With all of the media coverage on yesterday's release of convicted Cuban spy Rene Gonzalez -- pursuant to his completion of a 13-year prison term -- here's a useful fact sheet that helps keep all of the news stories and spin in perspective:
Convicted Spy René González Sehwerert
by Chris Simmons
A founding member of the Wasp Network (La Red Avispa), the largest Cuban spy ring ever discovered in the United States. Staffed with 25 publicly-identified spies, a like number are believed to have eluded detection or capture.
González was jailed for 13 years on espionage-related charges. A dual U.S.-Cuban citizen, he must serve three years’ probation in the United State after his October 7, 2011 release.
A former Cuban Air Force pilot, he arrived in the U.S. in 1990 by flying a crop-duster from Cuba to Naval Air Station (NAS) Key West. Using his fake defection as an elaborate cover, he quickly penetrated South Florida’s large Cuban-American community.
González infiltrated Brothers to the Rescue, the world’s most successful search and rescue organization -- credited with saving the lives of over 4200 Cuban rafters from death at sea.
He also infiltrated the Democracy Movement (a Miami-based Cuban advocacy group) and reported on its anti-Castro flotillas. He later became an assistant director of its air unit.
González performed “active measures” against Cuban-American organizations and individuals, using Havana-provided “scripts” to harass, provoke, and foment division within Cuban-American organizations.
In the mid-1990s, he was ordered to threaten the life of a Federal Agent with a fake book bomb.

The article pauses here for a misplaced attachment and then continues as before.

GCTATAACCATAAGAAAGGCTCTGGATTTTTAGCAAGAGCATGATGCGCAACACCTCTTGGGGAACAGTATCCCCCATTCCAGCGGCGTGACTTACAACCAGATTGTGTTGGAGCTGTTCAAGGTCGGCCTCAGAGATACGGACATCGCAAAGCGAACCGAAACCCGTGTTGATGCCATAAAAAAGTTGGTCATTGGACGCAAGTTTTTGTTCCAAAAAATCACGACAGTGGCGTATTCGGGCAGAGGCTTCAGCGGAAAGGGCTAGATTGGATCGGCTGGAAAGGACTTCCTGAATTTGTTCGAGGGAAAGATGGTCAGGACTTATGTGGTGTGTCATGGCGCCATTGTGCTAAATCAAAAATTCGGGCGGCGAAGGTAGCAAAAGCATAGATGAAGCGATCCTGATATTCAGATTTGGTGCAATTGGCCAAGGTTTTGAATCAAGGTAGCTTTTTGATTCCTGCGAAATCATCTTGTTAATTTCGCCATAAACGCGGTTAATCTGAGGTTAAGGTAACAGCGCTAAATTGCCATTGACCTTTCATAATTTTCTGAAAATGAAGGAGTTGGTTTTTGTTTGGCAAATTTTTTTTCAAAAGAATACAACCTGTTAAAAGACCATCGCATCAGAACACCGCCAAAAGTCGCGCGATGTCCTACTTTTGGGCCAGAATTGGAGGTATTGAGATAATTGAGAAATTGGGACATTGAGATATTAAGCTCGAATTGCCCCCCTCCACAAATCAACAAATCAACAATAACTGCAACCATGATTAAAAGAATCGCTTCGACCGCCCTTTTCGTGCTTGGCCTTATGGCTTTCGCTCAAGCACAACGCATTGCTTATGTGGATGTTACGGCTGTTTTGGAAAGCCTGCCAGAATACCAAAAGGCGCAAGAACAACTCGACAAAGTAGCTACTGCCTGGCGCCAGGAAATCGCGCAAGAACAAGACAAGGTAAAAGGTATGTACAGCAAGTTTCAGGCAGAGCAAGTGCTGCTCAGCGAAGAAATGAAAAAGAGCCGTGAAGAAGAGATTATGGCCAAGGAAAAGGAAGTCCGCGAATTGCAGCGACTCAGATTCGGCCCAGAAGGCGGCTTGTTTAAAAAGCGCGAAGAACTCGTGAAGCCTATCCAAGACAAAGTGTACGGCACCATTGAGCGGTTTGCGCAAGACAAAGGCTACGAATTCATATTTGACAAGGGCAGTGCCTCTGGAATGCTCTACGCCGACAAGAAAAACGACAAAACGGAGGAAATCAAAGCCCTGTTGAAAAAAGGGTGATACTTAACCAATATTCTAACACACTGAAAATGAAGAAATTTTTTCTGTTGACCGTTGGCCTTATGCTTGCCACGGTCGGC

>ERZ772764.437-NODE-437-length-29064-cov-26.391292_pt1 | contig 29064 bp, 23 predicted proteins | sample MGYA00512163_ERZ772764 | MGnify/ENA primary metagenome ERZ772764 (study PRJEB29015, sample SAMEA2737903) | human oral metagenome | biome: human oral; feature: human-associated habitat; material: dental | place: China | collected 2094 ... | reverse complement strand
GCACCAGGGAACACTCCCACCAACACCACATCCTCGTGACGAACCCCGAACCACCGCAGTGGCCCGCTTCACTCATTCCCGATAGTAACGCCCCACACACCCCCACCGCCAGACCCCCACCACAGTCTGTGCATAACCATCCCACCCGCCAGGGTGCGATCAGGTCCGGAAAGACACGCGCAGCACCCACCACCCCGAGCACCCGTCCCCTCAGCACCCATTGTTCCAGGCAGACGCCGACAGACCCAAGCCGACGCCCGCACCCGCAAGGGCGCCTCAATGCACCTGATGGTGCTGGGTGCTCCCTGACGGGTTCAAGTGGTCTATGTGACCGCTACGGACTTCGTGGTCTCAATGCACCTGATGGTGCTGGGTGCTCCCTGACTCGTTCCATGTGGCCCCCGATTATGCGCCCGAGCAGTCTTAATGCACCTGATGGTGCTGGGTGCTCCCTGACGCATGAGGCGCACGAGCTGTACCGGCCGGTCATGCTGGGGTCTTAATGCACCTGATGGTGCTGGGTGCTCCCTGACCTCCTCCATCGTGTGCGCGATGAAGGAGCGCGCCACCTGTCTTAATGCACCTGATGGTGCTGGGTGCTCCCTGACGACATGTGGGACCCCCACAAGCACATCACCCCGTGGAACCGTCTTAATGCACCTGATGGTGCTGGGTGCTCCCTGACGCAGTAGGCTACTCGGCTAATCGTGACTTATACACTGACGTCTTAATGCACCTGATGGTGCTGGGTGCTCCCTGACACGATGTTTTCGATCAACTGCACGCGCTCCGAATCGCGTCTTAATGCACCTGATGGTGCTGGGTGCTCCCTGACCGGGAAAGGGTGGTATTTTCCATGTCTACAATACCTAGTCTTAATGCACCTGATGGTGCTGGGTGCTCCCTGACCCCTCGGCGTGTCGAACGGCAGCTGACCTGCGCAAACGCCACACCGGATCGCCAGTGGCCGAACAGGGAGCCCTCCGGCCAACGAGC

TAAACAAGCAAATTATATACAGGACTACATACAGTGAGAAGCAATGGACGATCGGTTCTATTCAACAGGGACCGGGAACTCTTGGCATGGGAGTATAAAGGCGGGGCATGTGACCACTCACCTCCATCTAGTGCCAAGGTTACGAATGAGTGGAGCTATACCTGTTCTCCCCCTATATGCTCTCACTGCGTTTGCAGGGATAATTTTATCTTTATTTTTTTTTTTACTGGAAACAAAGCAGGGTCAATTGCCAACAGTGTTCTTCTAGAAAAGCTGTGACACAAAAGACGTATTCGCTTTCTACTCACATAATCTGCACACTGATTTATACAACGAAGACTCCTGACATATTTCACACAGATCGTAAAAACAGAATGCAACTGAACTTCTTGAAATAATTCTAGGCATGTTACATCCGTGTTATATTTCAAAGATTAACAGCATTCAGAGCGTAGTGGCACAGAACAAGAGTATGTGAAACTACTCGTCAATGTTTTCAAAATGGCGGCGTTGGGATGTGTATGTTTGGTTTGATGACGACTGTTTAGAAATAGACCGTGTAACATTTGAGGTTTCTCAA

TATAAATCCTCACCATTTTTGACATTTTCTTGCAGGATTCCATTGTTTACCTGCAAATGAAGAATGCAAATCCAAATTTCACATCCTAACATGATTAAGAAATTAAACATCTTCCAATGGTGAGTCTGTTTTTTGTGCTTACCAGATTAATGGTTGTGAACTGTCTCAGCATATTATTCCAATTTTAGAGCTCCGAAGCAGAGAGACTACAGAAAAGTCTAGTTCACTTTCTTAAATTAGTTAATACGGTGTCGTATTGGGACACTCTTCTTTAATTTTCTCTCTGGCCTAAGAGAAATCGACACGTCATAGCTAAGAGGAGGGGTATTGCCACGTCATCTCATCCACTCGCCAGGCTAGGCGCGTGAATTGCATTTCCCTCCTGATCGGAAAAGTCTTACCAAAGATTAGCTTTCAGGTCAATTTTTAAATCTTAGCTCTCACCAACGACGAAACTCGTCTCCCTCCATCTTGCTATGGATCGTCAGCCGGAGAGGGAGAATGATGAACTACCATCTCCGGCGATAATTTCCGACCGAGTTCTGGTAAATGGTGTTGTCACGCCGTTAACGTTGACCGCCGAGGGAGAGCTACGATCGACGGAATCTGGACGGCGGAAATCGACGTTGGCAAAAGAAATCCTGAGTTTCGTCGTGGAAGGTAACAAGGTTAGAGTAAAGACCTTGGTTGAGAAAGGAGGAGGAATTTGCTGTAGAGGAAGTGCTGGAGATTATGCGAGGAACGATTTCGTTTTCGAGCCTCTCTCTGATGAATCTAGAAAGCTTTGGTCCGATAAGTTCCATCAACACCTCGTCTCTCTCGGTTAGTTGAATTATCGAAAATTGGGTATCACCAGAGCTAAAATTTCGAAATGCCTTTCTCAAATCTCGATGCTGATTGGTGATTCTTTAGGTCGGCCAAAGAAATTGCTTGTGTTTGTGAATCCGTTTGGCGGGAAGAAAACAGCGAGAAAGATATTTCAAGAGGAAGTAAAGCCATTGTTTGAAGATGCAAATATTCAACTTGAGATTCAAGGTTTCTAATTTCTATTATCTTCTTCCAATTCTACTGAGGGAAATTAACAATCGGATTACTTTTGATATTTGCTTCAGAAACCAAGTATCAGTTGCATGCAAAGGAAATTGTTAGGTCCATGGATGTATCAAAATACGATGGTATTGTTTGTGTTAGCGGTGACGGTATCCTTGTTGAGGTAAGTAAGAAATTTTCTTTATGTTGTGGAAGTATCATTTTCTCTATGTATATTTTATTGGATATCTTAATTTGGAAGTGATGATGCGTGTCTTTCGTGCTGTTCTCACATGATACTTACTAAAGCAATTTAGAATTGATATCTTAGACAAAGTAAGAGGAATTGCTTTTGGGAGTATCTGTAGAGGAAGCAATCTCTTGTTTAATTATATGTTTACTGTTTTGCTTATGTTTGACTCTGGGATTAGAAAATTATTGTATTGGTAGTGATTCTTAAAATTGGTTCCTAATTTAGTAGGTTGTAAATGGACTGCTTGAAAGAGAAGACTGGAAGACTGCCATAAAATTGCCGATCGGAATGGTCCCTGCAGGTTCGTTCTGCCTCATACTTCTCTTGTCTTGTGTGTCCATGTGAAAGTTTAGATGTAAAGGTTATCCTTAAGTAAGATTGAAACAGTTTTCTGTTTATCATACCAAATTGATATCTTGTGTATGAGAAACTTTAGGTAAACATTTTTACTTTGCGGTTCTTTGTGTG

On February 1996, González intensified his reporting on forthcoming Brothers to the Rescue flights. His information played a central role in Cuba’s February 24 shoot down of two U.S.-registered, unarmed Brothers aircraft and the death of the four crew members.
After fellow spy Juan Pablo Roque returned to Cuba in February 1996, González frequently visited Roque’s unwitting American wife. Perceived as a close family friend, González provided much-needed emotional support as a means to elicit information from her about her FBI interrogations. He then secretly passed all the information he obtained to Havana.
In early 1996 (following the shoot down), the FBI recruited González to work as a Bureau informant. The FBI then tasked him to spy on Brothers and the Democracy Movement.
González’s wife, Olga Salanueva, joined him in the United States in December 1996. An intelligence officer like her husband, she supported his targeting of anti-Castro groups and the FBI.
The author is an internationally known authority on Cuban intelligence services.
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